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Faculty, staff and students at Bruton High School are mourning the loss of one of their own after Bruton Softball Coach Danny Williams died on Wednesday from cancer.
Williams, who finished his third season as Bruton’s softball coach in the spring, was initially diagnosed with prostate cancer last year. Treatments proved ineffective, however, as the cancer spread throughout his body.
The passing of Williams is the most recent in what has been a tough stretch for Bruton athletics.
In September, Bruton assistant football coach Kevin Brooks died unexpectedly at the age of 46, while former Bruton cheerleader Shelby Pressley died in a car crash in November.
“This is the third situation we’ve had within our family,” said Bruton Athletic Director Richard Onesty. “We’ll be resilient, but it’s hard right now at the moment.”
Williams was Onesty’s first coaching hire when he took over as Bruton’s athletic director in 2012. And despite being tasked with turning around a struggling Bruton softball program, Williams always did so with a smile on his face – win or lose.
More important than any win or loss, Williams was a major influence on the players he coached over his three seasons with Bruton.
DaSha Hill, currently a freshman softball player for Louisburg College, had nothing but praise for her former coach of six years, predating her time as a Bruton Panther.
“He was literally the best coach I’ve ever had,” she told WYDaily. “He just wanted what was best for us. He wanted us to win, but he wanted us to also have fun. He always put his players before himself.”
Hill said she woke up to nearly 30 text messages Thursday morning from former Bruton and travel softball teammates all expressing sadness over the loss of their former coach.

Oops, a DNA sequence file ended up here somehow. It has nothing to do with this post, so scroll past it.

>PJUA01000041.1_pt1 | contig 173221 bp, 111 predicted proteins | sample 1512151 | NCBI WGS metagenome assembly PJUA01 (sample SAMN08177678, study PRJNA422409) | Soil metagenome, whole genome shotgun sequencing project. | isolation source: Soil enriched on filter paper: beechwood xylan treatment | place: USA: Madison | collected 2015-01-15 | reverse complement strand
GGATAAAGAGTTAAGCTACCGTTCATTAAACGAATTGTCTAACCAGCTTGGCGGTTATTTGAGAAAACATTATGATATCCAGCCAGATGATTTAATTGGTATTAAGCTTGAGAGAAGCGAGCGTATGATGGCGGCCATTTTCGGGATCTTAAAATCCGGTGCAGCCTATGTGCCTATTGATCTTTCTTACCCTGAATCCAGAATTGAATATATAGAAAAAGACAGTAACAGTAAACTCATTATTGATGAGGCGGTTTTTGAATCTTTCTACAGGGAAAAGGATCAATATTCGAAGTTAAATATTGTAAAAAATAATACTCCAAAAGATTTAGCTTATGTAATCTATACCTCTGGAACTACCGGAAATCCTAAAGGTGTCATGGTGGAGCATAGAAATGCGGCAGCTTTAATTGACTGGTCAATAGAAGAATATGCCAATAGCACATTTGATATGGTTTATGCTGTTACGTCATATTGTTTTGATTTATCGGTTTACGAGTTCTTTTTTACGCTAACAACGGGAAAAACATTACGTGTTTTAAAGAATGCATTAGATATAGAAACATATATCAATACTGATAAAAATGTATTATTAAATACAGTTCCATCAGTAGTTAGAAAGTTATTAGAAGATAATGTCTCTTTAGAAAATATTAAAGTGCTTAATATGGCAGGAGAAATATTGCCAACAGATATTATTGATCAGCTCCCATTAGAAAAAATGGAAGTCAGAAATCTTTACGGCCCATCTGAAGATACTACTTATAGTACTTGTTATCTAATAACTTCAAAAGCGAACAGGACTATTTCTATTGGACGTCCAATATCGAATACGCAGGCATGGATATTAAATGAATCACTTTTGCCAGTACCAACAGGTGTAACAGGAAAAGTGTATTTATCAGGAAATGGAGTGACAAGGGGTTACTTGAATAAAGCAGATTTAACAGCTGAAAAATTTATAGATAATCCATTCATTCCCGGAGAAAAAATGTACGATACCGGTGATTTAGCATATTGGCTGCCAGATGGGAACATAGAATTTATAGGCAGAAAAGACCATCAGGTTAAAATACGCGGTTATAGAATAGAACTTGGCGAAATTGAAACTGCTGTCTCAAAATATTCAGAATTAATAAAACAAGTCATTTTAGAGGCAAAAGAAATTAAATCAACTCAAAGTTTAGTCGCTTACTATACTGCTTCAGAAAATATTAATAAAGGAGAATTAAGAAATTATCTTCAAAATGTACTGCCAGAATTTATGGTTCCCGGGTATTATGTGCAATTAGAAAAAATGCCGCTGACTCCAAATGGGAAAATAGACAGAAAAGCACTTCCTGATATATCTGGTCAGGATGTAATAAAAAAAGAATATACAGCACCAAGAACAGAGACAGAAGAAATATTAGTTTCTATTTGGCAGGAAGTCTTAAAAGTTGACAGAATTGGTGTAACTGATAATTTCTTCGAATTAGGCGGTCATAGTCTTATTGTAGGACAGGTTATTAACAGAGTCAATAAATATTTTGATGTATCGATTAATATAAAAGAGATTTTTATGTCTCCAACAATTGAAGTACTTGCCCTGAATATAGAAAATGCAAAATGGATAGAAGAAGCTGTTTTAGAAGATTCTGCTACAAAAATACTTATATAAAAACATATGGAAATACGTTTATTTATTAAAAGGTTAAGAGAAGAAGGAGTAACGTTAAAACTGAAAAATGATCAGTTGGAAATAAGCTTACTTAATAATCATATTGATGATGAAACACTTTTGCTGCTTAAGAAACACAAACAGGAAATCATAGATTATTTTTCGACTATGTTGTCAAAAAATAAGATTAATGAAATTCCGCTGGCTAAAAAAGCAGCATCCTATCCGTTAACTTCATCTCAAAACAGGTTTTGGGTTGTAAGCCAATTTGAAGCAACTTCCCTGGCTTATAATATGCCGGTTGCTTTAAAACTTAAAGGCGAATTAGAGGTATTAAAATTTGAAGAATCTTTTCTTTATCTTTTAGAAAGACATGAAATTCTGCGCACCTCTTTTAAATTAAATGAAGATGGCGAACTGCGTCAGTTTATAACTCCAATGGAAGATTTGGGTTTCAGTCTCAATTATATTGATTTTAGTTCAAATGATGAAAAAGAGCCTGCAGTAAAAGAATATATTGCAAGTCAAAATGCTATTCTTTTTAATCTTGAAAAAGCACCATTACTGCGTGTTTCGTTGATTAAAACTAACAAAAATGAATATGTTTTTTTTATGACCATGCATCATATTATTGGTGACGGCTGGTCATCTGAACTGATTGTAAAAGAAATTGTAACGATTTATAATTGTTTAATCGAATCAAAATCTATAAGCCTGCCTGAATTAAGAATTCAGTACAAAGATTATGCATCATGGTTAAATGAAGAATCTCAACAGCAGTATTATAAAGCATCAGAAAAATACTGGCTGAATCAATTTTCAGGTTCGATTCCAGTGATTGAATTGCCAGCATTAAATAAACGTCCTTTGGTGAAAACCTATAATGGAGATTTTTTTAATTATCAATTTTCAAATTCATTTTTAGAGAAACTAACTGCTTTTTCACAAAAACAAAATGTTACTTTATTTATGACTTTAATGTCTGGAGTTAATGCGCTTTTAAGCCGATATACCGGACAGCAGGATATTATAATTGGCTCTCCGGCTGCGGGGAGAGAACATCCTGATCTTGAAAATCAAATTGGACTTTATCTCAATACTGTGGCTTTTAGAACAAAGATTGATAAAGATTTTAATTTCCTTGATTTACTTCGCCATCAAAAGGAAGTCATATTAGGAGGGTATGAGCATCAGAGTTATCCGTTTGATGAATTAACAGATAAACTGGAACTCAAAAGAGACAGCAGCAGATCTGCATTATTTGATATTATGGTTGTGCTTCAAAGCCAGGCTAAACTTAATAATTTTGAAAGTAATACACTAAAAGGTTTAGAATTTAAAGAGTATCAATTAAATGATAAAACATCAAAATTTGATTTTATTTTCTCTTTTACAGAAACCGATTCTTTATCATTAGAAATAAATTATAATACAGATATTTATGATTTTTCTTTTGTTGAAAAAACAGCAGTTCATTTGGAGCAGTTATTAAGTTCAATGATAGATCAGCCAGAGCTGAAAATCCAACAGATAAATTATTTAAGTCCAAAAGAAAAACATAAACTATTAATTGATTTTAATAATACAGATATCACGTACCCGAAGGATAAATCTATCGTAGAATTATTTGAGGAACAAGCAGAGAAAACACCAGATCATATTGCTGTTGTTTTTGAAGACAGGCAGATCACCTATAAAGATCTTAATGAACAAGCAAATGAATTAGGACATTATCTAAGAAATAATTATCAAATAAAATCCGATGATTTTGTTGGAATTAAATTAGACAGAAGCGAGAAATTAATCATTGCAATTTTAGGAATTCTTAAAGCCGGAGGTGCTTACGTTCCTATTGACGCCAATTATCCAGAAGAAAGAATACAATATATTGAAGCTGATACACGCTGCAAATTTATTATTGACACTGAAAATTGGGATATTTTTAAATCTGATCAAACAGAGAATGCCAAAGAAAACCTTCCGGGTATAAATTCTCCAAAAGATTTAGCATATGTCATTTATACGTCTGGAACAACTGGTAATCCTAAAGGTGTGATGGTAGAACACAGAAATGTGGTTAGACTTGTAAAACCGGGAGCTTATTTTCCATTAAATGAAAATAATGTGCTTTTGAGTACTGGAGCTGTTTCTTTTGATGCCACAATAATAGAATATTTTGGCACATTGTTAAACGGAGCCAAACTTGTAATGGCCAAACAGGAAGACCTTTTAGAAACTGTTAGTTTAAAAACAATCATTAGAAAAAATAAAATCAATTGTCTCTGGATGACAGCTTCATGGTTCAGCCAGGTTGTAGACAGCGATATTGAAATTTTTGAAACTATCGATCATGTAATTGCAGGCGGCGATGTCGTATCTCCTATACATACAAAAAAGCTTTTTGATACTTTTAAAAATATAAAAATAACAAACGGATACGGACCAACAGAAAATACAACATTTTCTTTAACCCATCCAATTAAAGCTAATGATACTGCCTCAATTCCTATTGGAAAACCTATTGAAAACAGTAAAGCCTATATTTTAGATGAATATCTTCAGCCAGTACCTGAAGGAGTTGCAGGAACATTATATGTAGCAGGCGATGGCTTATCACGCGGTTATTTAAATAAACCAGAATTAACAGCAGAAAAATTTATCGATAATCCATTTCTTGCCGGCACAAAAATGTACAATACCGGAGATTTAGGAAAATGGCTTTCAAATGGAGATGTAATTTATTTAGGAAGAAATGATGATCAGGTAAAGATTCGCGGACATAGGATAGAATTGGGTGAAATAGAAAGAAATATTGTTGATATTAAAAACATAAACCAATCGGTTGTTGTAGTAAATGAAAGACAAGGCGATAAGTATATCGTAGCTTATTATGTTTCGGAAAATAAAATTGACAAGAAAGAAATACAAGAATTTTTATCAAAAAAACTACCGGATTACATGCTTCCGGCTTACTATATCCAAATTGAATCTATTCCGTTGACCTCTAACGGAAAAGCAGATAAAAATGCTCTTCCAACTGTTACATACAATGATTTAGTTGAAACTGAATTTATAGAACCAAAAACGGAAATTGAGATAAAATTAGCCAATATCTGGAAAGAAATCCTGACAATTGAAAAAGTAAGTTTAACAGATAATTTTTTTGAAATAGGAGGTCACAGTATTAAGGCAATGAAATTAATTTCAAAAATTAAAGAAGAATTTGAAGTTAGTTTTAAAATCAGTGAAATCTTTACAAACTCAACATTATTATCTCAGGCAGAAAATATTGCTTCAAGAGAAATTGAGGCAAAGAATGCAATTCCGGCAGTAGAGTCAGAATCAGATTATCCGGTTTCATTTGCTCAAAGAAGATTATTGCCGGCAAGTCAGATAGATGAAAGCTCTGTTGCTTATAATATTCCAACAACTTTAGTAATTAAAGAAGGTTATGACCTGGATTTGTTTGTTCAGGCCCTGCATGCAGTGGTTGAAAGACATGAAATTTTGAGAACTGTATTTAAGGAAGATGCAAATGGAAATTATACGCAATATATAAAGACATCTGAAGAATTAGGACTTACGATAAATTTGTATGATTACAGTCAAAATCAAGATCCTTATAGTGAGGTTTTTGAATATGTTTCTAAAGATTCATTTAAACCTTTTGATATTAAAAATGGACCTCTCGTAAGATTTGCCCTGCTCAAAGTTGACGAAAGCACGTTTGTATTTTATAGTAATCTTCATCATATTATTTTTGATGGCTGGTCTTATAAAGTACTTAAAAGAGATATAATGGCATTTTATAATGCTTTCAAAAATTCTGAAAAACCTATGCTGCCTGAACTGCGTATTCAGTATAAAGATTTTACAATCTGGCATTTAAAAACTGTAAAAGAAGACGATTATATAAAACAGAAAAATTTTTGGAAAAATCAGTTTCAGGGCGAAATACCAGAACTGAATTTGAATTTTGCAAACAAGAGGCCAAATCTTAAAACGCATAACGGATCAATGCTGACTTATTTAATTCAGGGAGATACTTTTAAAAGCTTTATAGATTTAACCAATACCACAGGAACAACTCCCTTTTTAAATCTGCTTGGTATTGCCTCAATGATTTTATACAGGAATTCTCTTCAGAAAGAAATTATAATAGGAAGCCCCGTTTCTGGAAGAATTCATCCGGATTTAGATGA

The sadness felt by former players extends to Bruton’s current athletic department, and especially Onesty, who was approached by Williams last year with his initial diagnosis.
“At that point it was business as usual,” Onesty said. “He was just going to be having some treatments and scans on a periodic basis.”
The cancer progressively worsened over the next year, as treatments failed to subdue the cancer, which became increasingly aggressive and began to spread.
With his health trending downward and doctors proposing a new series of treatments, Williams approached Onesty in the second week of October to discuss his resignation as the head softball coach at Bruton.
Onesty said he knew Williams’ prognosis was bad, but did not realize how bad it actually was. The same went for Hill, who recalled a conversation she had with Williams during her junior year.
“He told me he just wanted to see me play through my senior season,” she said. “I was really confused at first. I think he knew he wasn’t doing well, so his time was eventually going to come.”
Williams got his wish and was able to see Hill play well enough to commit to Louisburg College, a junior college in Louisburg, N.C.
And while Hill said she was upset at Williams not being able to see her play in her first college game, she was also grateful to have been able to spend as much time with Williams as she did over the years.
“He meant a lot to me,” she said. “Everything I do from here on out is for him.”